The importance of setting up a dedicated workspace cannot be overstressed.  Realistically, it may not always be possible to convert an entire room into one’s home office, or to maintain separate computers for work and personal use – but all possible steps should be taken. One’s work area should be distinct, equal parts comfortable and inspiring, and respected by all of the home’s residents. Much like a company’s name, your workspace boundaries carry specific connotations.

It is a wise practice to maintain a consistent workspace instead of relocating it; emulating a constant, unchanging physical office tends to boost productivity. Since a home office does not need to abide by traditional workspace etiquette, it only needs to be functional and comfortable – decoration and even structure are entirely up to the individual. Choose brighter colors for the walls, as well as décor and office storage that are best suited to inspire your productivity. You may even opt not to be seated during the entirety of the workday, using elevated work desks that allow you to choose whether to sit or stand.

A wooden table next to indoors plants, with an orange Himalayan lamp and a laptop on it.

When working from home, one’s workspace can be highly personalized – but it is still a wise practice to keep it distinct.

Nonetheless, it is significant that a workspace remains visually distinct and isolated. When the workspace is not a separate room, various factors should set it apart from the surrounding home spaces, such as:

  • Rugs and carpets of district colors and materials   
  • Different wall colors, when possible or preferable
  • Different décor

By setting the workspace apart through such means, you can set clear, visible boundaries. As welcoming and inviting as it may be, it should still be immediately recognized as a space meant for a different function than the surrounding spaces.

Avoid distractions

While working in physical office spaces often entails some social distractions, the relative lack of accountability when working from home may entail others. A home environment may offer an array of distractions that relate to one’s personal life, from chores and errands to personal social media use. It is thus a highly advisable practice to set clear work time boundaries and avoid all unnecessary distractions.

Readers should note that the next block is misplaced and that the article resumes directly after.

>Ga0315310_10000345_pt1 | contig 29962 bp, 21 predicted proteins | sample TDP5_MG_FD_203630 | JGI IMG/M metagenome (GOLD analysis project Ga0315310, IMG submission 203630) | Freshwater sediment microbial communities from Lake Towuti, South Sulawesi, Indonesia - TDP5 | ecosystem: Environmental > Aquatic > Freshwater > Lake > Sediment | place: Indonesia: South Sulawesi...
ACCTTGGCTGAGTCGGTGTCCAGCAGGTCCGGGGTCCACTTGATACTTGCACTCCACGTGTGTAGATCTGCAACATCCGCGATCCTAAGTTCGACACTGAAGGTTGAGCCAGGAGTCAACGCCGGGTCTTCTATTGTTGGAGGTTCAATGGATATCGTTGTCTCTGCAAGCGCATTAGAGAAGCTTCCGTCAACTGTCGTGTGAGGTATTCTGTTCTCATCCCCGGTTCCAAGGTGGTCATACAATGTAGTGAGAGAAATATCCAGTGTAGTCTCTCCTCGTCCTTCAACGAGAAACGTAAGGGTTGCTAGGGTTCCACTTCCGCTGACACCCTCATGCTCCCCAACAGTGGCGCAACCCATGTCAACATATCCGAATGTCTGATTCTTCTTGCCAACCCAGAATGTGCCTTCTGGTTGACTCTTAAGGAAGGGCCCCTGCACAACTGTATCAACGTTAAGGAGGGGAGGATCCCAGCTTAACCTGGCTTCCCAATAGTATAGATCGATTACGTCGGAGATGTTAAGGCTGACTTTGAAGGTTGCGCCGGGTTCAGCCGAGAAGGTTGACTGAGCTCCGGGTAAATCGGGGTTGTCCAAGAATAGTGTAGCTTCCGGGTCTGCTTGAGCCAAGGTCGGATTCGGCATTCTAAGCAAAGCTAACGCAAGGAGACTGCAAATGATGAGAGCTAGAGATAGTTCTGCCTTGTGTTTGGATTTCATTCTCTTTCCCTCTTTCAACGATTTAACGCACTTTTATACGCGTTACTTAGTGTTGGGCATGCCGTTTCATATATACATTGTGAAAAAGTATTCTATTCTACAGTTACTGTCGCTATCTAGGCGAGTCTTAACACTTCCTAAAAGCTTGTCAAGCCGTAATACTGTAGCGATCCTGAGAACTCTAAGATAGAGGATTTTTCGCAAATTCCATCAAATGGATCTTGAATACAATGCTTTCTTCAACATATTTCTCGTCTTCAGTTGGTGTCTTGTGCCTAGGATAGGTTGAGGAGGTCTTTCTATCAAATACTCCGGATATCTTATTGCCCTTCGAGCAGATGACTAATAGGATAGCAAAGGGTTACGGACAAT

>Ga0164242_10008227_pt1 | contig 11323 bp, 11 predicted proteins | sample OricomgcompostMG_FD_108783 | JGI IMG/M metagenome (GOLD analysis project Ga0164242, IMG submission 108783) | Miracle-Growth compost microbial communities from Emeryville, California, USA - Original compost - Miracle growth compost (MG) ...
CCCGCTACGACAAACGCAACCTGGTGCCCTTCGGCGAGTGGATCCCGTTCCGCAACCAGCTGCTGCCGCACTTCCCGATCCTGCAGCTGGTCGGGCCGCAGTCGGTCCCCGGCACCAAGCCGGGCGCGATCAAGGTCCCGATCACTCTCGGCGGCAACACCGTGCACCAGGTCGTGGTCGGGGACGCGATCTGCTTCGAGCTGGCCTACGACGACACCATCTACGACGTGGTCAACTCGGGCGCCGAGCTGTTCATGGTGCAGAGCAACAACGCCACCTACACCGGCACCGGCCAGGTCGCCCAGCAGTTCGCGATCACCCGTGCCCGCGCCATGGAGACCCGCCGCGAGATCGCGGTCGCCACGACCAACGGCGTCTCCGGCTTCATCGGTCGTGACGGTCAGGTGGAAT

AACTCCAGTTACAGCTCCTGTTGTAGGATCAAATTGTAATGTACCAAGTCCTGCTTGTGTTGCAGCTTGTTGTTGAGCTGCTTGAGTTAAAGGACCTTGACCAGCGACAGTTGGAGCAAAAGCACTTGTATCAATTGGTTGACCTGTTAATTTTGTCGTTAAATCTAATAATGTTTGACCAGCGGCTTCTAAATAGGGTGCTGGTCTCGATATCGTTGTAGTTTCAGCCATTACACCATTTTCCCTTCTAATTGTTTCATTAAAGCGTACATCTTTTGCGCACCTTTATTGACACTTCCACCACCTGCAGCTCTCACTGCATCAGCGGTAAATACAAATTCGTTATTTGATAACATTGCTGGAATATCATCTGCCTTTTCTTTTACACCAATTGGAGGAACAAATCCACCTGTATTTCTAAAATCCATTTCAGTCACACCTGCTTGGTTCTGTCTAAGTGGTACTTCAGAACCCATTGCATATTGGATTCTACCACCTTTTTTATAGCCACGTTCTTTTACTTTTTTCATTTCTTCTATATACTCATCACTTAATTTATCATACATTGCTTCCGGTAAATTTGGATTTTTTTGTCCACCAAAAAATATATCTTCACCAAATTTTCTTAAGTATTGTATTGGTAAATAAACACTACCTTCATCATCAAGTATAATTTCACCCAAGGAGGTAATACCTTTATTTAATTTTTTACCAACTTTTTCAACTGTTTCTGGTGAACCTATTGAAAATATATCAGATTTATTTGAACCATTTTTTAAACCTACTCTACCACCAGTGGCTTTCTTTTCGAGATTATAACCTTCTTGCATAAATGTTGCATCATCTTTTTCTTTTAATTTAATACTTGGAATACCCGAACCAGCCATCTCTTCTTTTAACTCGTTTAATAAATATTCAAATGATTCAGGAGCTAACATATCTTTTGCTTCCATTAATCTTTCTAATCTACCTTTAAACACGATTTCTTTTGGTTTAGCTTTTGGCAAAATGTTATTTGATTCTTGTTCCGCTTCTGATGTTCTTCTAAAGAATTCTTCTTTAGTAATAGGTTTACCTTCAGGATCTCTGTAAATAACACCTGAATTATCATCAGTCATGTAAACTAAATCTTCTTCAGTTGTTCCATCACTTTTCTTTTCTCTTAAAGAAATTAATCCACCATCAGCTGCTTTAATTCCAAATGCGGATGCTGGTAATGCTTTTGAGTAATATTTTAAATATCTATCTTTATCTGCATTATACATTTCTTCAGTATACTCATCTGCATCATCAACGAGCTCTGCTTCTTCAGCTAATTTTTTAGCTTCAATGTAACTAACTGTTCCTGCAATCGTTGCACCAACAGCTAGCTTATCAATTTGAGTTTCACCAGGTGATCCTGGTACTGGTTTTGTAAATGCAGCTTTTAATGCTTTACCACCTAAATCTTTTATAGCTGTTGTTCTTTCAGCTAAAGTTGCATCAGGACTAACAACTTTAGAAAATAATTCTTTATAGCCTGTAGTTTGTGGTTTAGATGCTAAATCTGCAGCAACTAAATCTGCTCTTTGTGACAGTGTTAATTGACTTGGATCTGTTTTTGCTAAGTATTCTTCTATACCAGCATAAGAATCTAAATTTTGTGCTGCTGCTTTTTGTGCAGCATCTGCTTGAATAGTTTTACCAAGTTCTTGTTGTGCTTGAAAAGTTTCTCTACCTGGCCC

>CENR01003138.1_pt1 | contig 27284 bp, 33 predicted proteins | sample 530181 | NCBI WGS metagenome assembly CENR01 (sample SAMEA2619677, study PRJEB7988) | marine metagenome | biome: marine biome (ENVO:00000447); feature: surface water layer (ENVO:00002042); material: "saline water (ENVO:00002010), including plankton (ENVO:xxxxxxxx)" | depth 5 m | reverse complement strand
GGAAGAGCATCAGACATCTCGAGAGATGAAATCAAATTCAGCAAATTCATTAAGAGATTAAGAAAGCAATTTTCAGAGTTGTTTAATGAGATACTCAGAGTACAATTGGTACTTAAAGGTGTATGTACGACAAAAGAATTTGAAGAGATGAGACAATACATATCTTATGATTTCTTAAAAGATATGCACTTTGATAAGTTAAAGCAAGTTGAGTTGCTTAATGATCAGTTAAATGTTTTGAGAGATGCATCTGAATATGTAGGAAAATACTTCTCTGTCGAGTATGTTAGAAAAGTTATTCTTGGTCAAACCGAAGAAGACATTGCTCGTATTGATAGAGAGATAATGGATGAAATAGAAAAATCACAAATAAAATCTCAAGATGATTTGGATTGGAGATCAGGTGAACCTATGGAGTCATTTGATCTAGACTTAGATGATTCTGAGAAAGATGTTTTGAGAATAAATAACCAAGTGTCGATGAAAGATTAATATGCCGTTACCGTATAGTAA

A white smartphone and ear buds on a wooden surface.

Avoiding distractions is among the best practices when working from home.

Business hours should ideally only include business-related duties and activities; consistent productivity will be hard to ensure otherwise. Home-related tasks, unless absolutely urgent, should be left for after one’s schedule concludes; even taking up such tasks during one’s break can be counterproductive, as breaks are intended to provide some needed relaxation. Likewise, constant internet access may present many alluring distractions – social media, emails, websites. It is vital to limit the time spent on such distractions to an absolute minimum unless they are somewhat related to work.

It may be an equally optimal practice to avoid business-related distractions during your personal time. Setting up a phone number, and even emails, social media, and VoIP service accounts that are strictly dedicated to work can be an invaluable practice. Likewise, answering work-related inquiries and requests during your personal time is best avoided; emergencies can certainly arise, but it is only healthy to not overextend one’s schedule.

Bio: Sandra Jones is a freelance writer and web designer. She often works from home but also enjoys the great outdoors. She usually hikes with friends on the weekends but is not one to scoff at a quiet evening at the movies.